Podcast Host, Technology Journalist, Public Speaker, Writing a book on enterprise blockchain
The Ethereum network currently consists of more than 1,700 decentralized applications (DApps), a number that is expected to grow in the coming years. And while all of these DApps rely on smart contracts to accomplish a number of important tasks, it has become clear that smart contracts are prone to errors, bugs and other catastrophic mistakes — to the tune of more than a billion dollars stolen in smart contract hacks to-date.
In order to write a smart contract, programmers must learn an entirely new programming language called “Solidity.” While smart contracts facilitate complex operations in ethereum, making simple mistakes while writing smart contracts in Solidity can cause dire consequences, including security breaches and / or very high transactional costs.
One of the most well-known examples of a poorly-coded smart contract came from the Decentralized Autonomous Organization (DAO). A more recent bug also was discovered in the smart contract used by Parity, which was exploited and resulted in the loss of half a million Ether (ETH), worth more than $169 million.
Is Solidity to Blame?
As issues with smart contracts become more common, Solidity has gained attention as being problematic for the Ethereum network. Unfortunately, many new projects that rely on smart contracts lack programmers with the experience needed to properly optimize and audit smart contracts.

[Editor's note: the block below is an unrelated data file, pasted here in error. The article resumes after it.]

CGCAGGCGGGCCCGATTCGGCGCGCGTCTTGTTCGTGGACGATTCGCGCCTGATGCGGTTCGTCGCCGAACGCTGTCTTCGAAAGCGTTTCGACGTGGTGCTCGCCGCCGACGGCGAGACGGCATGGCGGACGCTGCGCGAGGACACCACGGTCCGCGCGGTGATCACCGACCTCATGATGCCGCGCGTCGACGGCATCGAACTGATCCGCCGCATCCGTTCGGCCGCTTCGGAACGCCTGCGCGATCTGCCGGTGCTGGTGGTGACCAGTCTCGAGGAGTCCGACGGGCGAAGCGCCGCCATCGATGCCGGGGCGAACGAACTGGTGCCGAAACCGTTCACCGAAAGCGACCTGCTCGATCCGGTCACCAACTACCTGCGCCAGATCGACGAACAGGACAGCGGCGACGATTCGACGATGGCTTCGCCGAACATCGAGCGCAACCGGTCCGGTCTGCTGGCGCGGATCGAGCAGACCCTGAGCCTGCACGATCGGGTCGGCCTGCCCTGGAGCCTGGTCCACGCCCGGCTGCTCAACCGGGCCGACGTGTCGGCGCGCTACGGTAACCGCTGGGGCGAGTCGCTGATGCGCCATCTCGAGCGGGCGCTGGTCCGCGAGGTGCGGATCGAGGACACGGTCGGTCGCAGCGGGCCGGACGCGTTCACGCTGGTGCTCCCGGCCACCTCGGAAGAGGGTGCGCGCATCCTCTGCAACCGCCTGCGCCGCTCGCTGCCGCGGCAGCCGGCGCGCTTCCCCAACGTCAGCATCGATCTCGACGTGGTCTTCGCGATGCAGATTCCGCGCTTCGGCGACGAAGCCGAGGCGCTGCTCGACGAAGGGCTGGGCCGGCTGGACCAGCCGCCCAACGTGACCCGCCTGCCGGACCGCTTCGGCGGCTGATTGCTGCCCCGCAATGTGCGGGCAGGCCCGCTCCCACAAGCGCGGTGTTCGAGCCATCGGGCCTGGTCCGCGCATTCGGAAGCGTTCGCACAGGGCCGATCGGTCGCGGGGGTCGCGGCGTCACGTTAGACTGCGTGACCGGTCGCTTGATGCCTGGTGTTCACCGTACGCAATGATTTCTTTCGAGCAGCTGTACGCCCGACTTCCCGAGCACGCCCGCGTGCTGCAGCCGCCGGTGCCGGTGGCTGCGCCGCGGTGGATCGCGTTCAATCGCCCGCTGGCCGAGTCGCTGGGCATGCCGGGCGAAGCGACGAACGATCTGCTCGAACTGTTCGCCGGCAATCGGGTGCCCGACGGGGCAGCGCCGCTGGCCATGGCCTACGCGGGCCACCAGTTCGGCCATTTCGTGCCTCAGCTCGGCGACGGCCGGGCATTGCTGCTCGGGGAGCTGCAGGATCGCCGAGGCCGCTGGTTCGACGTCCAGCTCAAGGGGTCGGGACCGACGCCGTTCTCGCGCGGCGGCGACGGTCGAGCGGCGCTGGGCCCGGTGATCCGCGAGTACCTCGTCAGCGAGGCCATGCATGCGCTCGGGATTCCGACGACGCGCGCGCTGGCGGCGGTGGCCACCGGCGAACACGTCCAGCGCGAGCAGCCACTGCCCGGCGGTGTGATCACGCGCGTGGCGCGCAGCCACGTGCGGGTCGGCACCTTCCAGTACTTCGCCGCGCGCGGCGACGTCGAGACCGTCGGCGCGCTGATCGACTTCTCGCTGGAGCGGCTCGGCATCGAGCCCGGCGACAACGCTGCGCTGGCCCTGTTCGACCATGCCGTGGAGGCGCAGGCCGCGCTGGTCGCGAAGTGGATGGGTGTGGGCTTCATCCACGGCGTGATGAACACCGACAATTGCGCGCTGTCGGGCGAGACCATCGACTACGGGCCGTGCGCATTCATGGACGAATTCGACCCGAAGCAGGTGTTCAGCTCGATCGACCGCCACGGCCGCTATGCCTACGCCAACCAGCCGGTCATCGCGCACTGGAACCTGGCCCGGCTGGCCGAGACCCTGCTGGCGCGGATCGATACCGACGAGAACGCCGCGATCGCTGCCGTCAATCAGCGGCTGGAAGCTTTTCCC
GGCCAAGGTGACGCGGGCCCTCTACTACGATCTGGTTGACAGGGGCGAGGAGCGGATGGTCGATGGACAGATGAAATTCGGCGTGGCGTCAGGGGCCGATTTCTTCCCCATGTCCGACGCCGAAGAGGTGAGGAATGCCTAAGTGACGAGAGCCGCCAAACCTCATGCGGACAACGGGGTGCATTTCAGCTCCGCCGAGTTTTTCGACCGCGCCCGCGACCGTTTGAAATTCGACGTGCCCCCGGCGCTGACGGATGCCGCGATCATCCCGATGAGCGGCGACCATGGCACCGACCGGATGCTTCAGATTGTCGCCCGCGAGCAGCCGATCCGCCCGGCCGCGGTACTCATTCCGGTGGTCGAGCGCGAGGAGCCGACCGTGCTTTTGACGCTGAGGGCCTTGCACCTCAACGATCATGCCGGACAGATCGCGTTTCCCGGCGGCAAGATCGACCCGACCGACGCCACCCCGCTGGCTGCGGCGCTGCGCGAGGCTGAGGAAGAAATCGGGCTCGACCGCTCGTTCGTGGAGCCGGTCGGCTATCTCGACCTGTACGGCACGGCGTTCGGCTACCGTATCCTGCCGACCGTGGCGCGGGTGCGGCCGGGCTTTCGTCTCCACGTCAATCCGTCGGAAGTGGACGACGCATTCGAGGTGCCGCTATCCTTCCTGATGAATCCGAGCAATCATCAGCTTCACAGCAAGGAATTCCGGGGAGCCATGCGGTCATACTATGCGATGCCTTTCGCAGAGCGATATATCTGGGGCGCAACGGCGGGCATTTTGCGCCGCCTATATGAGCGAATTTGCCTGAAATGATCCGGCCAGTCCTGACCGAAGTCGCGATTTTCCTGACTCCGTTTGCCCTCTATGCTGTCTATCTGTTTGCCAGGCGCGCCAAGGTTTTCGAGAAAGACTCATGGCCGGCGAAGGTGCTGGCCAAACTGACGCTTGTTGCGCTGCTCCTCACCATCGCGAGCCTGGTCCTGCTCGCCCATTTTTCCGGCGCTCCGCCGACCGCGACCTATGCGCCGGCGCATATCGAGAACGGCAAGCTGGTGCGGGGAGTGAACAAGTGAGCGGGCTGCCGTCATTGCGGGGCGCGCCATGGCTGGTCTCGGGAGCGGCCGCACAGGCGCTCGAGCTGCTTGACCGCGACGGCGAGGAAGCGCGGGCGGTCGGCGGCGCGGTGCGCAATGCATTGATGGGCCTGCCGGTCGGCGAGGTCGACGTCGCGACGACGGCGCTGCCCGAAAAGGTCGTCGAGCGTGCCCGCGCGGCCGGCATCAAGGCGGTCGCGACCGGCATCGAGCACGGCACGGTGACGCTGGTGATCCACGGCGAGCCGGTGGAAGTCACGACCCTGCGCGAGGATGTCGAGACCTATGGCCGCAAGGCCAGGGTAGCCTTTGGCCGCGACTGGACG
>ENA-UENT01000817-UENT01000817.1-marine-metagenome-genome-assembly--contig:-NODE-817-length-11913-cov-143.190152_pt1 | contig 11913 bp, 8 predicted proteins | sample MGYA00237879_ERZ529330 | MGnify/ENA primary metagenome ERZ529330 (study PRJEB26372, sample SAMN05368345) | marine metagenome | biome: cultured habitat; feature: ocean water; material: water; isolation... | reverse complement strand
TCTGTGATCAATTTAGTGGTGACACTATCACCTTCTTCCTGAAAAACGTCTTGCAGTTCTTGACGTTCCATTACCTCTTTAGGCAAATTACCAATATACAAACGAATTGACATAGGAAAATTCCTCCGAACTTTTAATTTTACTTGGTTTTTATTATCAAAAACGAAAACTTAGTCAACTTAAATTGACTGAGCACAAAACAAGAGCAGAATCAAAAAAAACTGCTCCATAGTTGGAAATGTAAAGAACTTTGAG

For example, in terms of performance, gas fees can be astronomical when executing certain complex smart contracts. “Gas” is a nominal unit of Ether that is spent on operating transactions on the Ethereum network. It depends on the complexity of the Smart contract and the congestion of the network at the time of the contract execution. Ethereum automatically punishes slow and complex contracts, rightfully, by charging them very high gas fees. But, in many cases, the use case is inherently complex and such gas fees hamper the real adoption of smart contracts.
For instance, using an Ethereum smart contract to verify the header of a single Bitcoin transaction (i.e., a scrypt operation) will cost 370 million Ethereum gas — more than 1 billion Gwei (1 ETH) at the gas price of 3 Gwei. That is approximately $500 (USD) just to verify a transaction, which has to be done across more than 100 Ethereum contract transactions.